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Why Friday is a dry day for drug smugglers on Pakistan border

There is no drone intrusion or smuggling on India-Pakistan border in Punjab on Fridays as it is the holy day for prayers for the Muslims (Pic. Courtesy Twitter/@shivani80542655)

Amritsar/Ferozepur:  Friday is a dry day for drug smugglers on the Punjab border when it is all quiet on the western front. The reason being that ISI-backed smugglers in Pakistan, who send narcotic drugs across the border into Punjab, pause their nefarious activities because Friday, known as Jummah in the Islamic calendar, is considered a holy day when people congregate for offering prayers. 

A BSF commandant in Amritsar told indianarrative.com, “We have observed that the drone intrusions from across the border do not take place on Friday since Muslims consider ‘Jummah’ as a holy day meant for offering prayers to Allah.”

However, the BSF teams along the border remain alert on Friday as well since these unscrupulous desperadoes are capable of changing their approach to exploit any easing of the vigil.

Punjab police inspector Kawaljit Rai posted in Khemkaran police station bordering Pakistan, also said that during the Islamic holy days, the ‘Pandhis’ (foot travellers) engaged for retrieving contraband and weapons from fields on the Indian side along the International Border, are not seen around as they know that the Pakistani smugglers do not operate on Friday.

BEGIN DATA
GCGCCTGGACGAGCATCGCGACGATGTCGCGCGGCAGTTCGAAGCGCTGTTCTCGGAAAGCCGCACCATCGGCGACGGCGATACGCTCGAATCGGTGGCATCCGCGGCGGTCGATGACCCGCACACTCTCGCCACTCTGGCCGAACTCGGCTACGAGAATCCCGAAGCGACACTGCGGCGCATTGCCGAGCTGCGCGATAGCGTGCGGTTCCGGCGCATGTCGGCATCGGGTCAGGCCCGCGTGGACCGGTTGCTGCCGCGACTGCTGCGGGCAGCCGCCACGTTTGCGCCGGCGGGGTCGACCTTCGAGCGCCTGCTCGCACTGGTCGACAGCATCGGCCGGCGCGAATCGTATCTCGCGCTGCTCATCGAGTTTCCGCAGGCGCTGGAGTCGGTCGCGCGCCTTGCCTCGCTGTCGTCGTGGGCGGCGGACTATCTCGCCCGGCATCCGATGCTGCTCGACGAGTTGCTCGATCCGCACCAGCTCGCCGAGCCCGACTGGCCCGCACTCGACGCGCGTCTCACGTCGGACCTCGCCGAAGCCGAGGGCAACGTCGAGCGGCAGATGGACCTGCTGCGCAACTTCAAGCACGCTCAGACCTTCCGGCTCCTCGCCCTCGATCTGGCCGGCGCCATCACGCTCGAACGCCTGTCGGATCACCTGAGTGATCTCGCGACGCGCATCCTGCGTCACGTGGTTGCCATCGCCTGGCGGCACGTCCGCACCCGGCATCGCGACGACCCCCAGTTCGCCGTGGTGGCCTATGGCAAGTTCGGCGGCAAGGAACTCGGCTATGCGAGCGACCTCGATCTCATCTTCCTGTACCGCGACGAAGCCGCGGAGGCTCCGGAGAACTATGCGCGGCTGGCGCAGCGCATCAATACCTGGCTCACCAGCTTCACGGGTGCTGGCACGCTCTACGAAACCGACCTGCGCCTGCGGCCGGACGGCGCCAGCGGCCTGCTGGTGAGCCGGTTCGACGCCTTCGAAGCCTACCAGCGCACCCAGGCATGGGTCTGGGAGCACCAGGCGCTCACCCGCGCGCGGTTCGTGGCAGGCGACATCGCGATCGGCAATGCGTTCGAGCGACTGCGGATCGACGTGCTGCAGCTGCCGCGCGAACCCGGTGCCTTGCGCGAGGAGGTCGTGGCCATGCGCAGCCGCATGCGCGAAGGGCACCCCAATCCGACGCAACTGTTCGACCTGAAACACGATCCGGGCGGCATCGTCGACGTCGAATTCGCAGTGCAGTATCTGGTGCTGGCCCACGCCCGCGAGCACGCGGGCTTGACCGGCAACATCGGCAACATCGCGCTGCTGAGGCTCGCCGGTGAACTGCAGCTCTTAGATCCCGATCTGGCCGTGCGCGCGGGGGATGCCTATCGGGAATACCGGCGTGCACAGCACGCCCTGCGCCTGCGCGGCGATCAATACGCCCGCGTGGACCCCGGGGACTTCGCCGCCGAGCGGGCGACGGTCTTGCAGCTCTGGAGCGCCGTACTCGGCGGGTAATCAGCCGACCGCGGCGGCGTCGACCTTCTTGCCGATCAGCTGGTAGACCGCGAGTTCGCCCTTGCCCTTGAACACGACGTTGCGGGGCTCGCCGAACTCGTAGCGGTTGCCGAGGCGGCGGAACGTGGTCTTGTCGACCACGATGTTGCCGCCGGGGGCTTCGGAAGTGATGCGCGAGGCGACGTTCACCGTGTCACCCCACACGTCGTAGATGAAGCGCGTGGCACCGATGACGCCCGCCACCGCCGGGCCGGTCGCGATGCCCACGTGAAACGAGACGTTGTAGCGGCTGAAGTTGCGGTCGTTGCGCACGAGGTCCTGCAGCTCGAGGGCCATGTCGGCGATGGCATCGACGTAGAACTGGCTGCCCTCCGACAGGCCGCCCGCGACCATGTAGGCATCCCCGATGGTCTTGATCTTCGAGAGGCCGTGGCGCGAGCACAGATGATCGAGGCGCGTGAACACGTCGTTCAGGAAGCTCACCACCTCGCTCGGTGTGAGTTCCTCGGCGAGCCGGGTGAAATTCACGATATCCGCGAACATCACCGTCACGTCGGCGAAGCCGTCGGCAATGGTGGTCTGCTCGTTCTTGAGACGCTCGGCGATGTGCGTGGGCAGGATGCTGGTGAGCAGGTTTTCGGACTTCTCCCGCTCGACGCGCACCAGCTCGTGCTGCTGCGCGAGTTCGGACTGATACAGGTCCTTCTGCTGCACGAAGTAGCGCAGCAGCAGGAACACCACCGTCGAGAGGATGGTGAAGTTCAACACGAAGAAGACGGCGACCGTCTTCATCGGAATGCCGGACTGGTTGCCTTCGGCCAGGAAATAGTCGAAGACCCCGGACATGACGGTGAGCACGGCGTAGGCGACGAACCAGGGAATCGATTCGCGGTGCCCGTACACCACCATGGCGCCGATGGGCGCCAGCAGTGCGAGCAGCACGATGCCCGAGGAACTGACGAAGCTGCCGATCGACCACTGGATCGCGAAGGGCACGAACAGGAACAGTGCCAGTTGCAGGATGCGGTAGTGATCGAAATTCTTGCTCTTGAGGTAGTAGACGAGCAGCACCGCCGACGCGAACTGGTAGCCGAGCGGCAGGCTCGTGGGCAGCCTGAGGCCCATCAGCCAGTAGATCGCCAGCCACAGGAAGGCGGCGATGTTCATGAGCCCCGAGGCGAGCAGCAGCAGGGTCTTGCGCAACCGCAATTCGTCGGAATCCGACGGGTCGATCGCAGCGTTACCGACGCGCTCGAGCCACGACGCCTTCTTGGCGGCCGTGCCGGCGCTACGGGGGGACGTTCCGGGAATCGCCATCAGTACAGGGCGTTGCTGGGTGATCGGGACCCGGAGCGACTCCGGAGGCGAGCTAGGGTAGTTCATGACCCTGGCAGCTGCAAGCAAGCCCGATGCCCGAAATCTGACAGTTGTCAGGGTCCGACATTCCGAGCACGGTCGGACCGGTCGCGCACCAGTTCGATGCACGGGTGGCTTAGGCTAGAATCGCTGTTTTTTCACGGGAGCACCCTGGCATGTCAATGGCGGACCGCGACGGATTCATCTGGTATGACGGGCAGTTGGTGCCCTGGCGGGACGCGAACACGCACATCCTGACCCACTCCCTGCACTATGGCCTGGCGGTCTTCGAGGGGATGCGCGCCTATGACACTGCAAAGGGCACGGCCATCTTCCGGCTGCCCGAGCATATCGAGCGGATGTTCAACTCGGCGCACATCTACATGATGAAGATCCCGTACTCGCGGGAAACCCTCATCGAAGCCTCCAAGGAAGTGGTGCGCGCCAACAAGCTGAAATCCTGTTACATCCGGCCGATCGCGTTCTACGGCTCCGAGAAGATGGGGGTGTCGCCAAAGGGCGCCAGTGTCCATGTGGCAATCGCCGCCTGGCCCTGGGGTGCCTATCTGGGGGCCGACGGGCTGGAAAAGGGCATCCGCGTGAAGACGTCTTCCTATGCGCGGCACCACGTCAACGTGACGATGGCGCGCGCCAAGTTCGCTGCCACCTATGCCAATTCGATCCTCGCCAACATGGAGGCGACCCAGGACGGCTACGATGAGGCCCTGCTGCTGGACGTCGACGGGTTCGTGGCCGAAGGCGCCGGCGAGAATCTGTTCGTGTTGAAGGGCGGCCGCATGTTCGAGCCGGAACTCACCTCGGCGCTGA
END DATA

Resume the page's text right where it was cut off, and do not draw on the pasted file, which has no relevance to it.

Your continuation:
Additional Director General of Police (ADGP) Mohnish Chawla confirms that the drone and drug recovery dates over an extended period clearly show that smuggling from across the border is paused on Islamic holy days.

It is ironic indeed that the merchants of death take a day off under the belief that their sins for destroying lives and livelihoods will be washed away by a weekly prayer.

A study by four social scientists from Cambridge University titled, ‘Days of Action or Restraint? How the Islamic Calendar Impacts Violence,’ established that the so-called ‘Jehadi’ activities recede on holy days like Fridays and during the month-long Ramadan. The study takes into account a 10-year period starting from 2004 to 2014.